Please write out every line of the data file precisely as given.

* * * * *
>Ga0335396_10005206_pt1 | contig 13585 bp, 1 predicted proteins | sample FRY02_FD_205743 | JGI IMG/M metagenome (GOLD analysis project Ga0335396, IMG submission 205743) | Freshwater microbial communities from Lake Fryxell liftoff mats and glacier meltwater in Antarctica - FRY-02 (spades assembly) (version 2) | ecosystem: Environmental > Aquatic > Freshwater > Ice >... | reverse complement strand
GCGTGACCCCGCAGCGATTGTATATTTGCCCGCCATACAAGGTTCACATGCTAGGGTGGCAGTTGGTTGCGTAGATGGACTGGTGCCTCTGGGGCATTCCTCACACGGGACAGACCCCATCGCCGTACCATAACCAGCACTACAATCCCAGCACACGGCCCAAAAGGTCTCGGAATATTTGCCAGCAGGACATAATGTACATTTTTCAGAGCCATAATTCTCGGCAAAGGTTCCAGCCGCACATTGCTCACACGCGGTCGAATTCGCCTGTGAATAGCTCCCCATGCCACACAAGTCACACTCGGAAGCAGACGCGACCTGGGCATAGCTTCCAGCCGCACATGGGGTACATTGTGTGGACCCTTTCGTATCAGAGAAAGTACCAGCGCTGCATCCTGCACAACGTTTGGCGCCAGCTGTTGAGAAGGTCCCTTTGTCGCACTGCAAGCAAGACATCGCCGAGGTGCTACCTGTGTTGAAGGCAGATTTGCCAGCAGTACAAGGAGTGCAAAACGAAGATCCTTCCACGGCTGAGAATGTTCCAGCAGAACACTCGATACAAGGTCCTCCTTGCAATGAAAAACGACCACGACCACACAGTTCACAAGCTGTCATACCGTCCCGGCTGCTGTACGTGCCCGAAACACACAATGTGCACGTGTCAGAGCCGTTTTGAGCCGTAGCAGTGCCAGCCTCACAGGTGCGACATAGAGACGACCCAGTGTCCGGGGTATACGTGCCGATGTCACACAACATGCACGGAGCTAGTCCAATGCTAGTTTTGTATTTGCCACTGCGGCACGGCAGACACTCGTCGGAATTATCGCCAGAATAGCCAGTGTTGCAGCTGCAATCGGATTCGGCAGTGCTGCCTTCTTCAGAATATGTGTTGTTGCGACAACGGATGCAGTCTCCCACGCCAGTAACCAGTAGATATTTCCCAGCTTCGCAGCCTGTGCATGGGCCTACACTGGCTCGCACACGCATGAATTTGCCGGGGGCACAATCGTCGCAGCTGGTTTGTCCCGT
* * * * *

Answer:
>Ga0335396_10005206_pt1 | contig 13585 bp, 1 predicted proteins | sample FRY02_FD_205743 | JGI IMG/M metagenome (GOLD analysis project Ga0335396, IMG submission 205743) | Freshwater microbial communities from Lake Fryxell liftoff mats and glacier meltwater in Antarctica - FRY-02 (spades assembly) (version 2) | ecosystem: Environmental > Aquatic > Freshwater > Ice >... | reverse complement strand
GCGTGACCCCGCAGCGATTGTATATTTGCCCGCCATACAAGGTTCACATGCTAGGGTGGCAGTTGGTTGCGTAGATGGACTGGTGCCTCTGGGGCATTCCTCACACGGGACAGACCCCATCGCCGTACCATAACCAGCACTACAATCCCAGCACACGGCCCAAAAGGTCTCGGAATATTTGCCAGCAGGACATAATGTACATTTTTCAGAGCCATAATTCTCGGCAAAGGTTCCAGCCGCACATTGCTCACACGCGGTCGAATTCGCCTGTGAATAGCTCCCCATGCCACACAAGTCACACTCGGAAGCAGACGCGACCTGGGCATAGCTTCCAGCCGCACATGGGGTACATTGTGTGGACCCTTTCGTATCAGAGAAAGTACCAGCGCTGCATCCTGCACAACGTTTGGCGCCAGCTGTTGAGAAGGTCCCTTTGTCGCACTGCAAGCAAGACATCGCCGAGGTGCTACCTGTGTTGAAGGCAGATTTGCCAGCAGTACAAGGAGTGCAAAACGAAGATCCTTCCACGGCTGAGAATGTTCCAGCAGAACACTCGATACAAGGTCCTCCTTGCAATGAAAAACGACCACGACCACACAGTTCACAAGCTGTCATACCGTCCCGGCTGCTGTACGTGCCCGAAACACACAATGTGCACGTGTCAGAGCCGTTTTGAGCCGTAGCAGTGCCAGCCTCACAGGTGCGACATAGAGACGACCCAGTGTCCGGGGTATACGTGCCGATGTCACACAACATGCACGGAGCTAGTCCAATGCTAGTTTTGTATTTGCCACTGCGGCACGGCAGACACTCGTCGGAATTATCGCCAGAATAGCCAGTGTTGCAGCTGCAATCGGATTCGGCAGTGCTGCCTTCTTCAGAATATGTGTTGTTGCGACAACGGATGCAGTCTCCCACGCCAGTAACCAGTAGATATTTCCCAGCTTCGCAGCCTGTGCATGGGCCTACACTGGCTCGCACACGCATGAATTTGCCGGGGGCACAATCGTCGCAGCTGGTTTGTCCCGT